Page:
The navicular is part of the tarsals of the foot and is located on the inside part of the foot. When a stress fracture occurs, a small crack in the bone appears due to overloading, in example when training excessively. 90% of all stress fracture occur in the lower limb (Robertson and Wood, 2017).
This can result from an imbalance between bone formation and bone resorption. When the navicular is loaded (running /jumping), it responds by increasing bone turnover. If new bone formation cannot keep up with bone resorption, areas of weakness can develop within the navicular and can develop into a stress fracture if the bone is continually loaded.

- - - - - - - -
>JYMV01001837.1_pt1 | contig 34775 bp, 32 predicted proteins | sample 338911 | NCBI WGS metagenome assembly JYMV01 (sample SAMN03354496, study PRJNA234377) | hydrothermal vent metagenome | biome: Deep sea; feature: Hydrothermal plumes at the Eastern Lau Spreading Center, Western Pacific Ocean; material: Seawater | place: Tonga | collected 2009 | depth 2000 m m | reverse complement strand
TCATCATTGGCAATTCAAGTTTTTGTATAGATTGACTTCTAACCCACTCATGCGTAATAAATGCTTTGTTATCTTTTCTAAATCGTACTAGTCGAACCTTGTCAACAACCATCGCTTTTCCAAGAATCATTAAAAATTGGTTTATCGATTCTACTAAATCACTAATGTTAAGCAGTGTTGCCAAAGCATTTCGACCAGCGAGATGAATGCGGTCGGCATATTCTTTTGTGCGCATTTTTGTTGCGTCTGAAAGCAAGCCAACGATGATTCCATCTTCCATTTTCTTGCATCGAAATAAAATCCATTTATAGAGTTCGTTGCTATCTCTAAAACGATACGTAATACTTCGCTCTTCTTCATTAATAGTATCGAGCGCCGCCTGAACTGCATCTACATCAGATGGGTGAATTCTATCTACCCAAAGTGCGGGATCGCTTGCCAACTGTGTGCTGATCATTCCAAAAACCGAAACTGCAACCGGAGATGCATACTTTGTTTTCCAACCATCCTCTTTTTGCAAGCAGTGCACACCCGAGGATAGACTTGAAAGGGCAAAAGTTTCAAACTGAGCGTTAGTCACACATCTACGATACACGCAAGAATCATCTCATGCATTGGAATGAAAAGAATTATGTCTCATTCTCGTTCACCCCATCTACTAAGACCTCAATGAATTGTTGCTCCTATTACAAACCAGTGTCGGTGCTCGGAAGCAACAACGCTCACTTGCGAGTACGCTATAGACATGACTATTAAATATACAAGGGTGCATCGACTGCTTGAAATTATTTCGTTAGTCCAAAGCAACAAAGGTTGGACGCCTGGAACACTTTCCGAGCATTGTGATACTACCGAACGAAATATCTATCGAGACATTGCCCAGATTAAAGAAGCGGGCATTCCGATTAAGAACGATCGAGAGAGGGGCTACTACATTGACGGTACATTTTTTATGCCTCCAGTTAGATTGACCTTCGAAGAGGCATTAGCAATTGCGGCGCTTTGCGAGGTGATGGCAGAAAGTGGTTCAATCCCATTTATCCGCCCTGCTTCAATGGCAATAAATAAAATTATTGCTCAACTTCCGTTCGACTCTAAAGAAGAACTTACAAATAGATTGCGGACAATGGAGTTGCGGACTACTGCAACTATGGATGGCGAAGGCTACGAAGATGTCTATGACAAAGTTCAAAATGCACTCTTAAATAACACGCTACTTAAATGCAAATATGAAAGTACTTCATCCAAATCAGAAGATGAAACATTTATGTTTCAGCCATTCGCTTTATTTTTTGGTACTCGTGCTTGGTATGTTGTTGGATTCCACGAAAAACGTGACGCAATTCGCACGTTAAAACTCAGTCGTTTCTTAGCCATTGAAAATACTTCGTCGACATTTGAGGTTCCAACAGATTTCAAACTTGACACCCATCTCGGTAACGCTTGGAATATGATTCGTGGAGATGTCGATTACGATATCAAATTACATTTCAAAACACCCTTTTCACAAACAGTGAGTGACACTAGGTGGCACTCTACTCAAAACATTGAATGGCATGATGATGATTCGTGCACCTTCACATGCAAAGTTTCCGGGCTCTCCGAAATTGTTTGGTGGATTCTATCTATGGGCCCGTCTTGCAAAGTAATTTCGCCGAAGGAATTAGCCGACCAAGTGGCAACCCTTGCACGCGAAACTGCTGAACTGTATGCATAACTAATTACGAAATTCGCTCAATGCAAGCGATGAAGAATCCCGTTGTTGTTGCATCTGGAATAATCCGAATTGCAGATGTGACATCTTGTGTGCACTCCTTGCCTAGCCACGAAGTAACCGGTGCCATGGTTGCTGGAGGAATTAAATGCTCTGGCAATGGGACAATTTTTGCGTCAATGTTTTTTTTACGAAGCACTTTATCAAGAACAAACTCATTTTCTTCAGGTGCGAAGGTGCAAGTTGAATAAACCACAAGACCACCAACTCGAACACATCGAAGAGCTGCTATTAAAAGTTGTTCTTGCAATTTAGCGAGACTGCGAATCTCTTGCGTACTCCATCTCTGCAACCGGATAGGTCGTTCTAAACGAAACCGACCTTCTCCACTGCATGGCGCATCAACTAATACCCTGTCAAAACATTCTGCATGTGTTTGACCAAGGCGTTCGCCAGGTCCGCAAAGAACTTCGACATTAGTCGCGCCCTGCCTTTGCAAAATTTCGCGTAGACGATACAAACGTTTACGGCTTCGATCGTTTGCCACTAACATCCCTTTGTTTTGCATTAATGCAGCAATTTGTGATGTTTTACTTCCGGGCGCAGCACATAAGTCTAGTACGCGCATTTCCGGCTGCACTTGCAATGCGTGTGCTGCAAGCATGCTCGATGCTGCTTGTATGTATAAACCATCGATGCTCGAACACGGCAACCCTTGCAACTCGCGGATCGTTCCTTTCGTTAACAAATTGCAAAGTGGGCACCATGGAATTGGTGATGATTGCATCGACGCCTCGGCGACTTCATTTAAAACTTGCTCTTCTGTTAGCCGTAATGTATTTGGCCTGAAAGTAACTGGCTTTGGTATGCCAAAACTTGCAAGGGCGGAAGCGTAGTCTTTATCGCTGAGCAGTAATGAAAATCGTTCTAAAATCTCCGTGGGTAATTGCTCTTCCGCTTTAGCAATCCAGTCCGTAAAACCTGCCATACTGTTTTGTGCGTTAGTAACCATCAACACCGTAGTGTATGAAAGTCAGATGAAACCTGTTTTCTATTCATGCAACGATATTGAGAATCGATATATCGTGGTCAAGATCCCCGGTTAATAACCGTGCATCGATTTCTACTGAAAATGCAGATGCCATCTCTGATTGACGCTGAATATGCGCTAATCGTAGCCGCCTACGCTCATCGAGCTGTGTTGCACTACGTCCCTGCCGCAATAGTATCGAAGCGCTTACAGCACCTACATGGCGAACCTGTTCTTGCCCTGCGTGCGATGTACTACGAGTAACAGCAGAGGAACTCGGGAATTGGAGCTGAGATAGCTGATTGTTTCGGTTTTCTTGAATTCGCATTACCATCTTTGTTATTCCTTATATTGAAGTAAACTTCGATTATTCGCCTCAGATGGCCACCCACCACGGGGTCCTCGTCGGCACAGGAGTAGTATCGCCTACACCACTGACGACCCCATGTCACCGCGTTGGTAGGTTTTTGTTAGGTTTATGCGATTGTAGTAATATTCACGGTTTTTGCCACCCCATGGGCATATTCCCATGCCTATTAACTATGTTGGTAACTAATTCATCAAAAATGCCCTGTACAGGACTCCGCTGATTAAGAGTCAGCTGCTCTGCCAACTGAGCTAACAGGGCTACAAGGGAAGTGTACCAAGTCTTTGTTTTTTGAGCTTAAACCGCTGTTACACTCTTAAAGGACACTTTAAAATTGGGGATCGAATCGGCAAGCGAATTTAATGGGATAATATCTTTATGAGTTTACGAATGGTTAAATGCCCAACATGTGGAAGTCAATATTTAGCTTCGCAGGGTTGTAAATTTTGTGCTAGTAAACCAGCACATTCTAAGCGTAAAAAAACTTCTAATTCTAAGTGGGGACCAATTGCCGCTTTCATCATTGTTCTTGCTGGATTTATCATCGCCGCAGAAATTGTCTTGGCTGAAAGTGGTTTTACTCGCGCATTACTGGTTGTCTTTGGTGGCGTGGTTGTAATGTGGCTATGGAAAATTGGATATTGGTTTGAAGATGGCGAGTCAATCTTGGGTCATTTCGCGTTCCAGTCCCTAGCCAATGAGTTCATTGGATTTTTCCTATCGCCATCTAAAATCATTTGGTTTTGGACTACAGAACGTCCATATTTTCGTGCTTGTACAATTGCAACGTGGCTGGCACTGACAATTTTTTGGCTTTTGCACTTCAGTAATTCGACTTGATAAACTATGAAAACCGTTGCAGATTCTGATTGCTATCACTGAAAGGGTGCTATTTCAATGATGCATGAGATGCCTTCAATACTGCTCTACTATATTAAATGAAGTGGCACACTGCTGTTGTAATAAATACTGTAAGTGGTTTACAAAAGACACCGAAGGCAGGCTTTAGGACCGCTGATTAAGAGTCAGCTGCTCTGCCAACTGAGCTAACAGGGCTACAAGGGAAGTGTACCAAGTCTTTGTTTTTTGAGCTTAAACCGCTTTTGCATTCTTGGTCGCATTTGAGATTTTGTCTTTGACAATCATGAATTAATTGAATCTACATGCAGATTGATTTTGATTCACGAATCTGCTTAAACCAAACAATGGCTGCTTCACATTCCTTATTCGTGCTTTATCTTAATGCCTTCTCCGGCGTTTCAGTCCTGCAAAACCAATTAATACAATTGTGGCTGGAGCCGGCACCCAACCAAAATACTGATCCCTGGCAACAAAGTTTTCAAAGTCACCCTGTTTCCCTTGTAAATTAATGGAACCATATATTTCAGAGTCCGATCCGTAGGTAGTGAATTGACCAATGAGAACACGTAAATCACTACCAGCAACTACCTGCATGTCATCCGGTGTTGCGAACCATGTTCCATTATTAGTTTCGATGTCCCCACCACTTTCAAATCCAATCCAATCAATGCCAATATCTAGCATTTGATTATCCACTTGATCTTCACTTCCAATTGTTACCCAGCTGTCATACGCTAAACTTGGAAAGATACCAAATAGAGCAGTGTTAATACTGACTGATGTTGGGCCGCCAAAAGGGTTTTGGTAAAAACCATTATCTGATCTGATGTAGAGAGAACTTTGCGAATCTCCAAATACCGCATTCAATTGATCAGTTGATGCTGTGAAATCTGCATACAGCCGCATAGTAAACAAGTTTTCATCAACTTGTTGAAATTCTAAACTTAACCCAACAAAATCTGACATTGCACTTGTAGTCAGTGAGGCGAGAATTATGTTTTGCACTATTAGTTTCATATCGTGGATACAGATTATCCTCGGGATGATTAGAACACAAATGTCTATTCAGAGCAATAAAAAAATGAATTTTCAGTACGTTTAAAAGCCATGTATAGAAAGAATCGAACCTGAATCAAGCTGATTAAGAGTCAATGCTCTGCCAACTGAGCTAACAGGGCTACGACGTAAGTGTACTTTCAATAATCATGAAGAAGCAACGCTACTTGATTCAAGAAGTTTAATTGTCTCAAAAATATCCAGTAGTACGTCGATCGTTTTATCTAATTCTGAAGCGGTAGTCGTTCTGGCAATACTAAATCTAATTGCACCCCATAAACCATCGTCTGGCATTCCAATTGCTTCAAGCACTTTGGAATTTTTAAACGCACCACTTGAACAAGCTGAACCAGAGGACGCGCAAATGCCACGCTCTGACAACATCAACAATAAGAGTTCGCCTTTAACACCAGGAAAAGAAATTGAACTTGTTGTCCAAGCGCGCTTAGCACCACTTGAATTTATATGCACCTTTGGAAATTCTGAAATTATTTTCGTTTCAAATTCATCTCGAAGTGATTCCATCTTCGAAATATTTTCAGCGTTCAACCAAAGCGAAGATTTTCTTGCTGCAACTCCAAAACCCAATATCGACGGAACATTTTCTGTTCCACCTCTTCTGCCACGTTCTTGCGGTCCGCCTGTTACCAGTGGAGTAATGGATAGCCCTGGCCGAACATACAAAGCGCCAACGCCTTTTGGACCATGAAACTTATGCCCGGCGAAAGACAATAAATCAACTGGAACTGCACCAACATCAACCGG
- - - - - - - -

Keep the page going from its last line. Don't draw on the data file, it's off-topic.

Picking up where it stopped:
Management of this condition should include analysis of training principles, footwear and biomechanics of the lower limb. Female athletes can be more prone to stress fractures due to changes in diet and change in menstrual cycle.
Robertson G.A.J. and Wood A. M., 2017, Lower limb stress fractures in sport: Optimising their management and outcome, World Journal of Orthopedics, 8(3); pp: 242-255